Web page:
By Selena Larson, 3/8/14
MOOCs, or massive open online courses, are quickly becoming technology darlings. Companies like Coursera, Udacity, edX and others provide college-caliber online courses taught by professors from the most prestigious universities. Millions of students interested in pursuing inexpensive post-secondary education can take classes on anything from nutritional health to machine learning—right from the comfort of their own home.
It’s not just about learning new skills. "Graduates" of these classes can receive paid course certificates or accreditation, which is always great to showcase on LinkedIn. Some organizations, like Udacity, have even partnered with universities to create entirely MOOC-based degrees.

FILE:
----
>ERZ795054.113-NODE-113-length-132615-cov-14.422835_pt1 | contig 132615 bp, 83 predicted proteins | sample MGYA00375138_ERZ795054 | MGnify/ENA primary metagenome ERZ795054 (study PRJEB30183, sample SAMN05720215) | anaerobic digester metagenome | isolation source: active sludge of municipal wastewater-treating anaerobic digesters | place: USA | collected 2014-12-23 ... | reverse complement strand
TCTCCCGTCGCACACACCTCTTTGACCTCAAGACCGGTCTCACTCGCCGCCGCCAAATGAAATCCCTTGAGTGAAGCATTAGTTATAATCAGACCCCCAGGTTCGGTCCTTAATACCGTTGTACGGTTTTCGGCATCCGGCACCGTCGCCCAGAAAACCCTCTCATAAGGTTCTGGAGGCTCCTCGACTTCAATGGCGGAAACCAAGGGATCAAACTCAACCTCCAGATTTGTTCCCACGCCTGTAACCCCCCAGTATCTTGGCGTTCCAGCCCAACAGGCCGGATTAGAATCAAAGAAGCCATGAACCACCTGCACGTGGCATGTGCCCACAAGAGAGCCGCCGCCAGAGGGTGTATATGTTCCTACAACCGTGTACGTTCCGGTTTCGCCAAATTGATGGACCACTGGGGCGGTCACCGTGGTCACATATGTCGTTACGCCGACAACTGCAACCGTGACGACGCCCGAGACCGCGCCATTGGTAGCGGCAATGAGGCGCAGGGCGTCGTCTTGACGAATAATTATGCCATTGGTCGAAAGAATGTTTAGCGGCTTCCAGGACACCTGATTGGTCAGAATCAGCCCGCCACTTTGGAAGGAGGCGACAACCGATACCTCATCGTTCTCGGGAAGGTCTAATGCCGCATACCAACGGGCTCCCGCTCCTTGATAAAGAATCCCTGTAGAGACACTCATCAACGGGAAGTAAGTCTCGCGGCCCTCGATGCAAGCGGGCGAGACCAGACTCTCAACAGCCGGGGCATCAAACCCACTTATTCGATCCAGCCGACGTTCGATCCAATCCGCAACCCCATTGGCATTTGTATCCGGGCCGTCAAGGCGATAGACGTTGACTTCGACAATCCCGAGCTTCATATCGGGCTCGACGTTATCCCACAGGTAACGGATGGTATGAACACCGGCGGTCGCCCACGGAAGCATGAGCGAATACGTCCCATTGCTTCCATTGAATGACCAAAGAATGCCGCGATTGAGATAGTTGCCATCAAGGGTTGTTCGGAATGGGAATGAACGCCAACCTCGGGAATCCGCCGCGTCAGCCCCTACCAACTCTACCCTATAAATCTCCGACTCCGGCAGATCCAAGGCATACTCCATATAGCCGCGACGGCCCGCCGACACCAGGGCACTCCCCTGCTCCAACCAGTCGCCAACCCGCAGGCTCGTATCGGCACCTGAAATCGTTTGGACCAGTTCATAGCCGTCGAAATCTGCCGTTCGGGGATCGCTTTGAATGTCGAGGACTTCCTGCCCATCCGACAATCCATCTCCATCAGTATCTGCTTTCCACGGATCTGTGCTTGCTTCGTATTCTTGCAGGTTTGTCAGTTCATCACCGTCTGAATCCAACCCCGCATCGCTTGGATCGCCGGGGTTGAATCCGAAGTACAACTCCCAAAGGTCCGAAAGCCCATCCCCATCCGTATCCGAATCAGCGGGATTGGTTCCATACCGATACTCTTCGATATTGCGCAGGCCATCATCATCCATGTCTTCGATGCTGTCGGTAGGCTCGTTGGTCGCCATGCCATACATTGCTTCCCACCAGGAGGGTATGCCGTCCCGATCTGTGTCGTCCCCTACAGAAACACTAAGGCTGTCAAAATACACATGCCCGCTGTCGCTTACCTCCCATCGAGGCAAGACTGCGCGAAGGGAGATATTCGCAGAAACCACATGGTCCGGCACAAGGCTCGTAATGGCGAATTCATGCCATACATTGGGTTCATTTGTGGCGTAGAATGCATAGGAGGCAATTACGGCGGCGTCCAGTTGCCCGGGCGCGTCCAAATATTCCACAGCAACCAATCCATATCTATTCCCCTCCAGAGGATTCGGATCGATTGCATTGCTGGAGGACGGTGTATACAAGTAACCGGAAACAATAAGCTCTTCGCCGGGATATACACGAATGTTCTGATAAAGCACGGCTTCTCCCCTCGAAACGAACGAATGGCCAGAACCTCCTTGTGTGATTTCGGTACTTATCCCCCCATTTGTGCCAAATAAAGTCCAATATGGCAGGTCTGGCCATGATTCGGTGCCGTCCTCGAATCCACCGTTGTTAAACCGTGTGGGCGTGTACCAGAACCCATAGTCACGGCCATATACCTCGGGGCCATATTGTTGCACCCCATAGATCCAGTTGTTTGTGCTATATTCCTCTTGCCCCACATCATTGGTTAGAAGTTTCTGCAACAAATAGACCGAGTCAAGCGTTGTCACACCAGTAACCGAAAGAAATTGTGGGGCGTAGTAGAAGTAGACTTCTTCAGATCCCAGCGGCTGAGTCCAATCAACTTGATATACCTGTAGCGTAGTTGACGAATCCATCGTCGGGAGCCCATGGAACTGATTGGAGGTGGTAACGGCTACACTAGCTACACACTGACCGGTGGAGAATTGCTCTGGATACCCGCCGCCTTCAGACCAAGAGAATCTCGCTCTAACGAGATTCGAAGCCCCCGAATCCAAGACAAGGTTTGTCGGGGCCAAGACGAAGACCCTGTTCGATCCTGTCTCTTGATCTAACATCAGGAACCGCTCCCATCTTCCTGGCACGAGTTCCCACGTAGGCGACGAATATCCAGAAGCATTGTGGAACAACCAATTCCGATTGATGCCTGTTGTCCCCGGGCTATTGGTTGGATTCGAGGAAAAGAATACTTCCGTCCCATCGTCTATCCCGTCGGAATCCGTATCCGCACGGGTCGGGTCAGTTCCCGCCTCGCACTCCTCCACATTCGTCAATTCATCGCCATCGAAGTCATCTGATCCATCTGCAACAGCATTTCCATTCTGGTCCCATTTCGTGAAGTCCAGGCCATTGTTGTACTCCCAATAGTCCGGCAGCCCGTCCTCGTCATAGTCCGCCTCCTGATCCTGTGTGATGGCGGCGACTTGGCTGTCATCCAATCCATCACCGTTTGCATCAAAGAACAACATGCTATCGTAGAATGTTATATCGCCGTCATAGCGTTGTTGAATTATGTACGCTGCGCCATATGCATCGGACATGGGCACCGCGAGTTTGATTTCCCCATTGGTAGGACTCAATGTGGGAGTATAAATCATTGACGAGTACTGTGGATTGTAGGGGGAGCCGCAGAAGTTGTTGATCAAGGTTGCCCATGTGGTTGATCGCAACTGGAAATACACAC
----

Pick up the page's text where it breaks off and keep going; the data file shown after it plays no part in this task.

I registered for a five-week course on Coursera, Terrorism and Counterterrorism: Comparing Theory And Practice. I’m interested in global politics and how the definition and scope of terrorism has changed since September 11, 2001, and since the topic was equally intriguing and different from the tech community I’m knee-deep in, I figured this class would provide a good introduction to massive open online courses.
The course was available under Coursera’s “Signature Track” program, so I paid $49 to receive a certificate of completion when I passed the class. It was a waste of $49.
I failed my first MOOC.
It wasn’t for lack of trying. When I first signed up, I took it very seriously.
Via Gordon Dahlby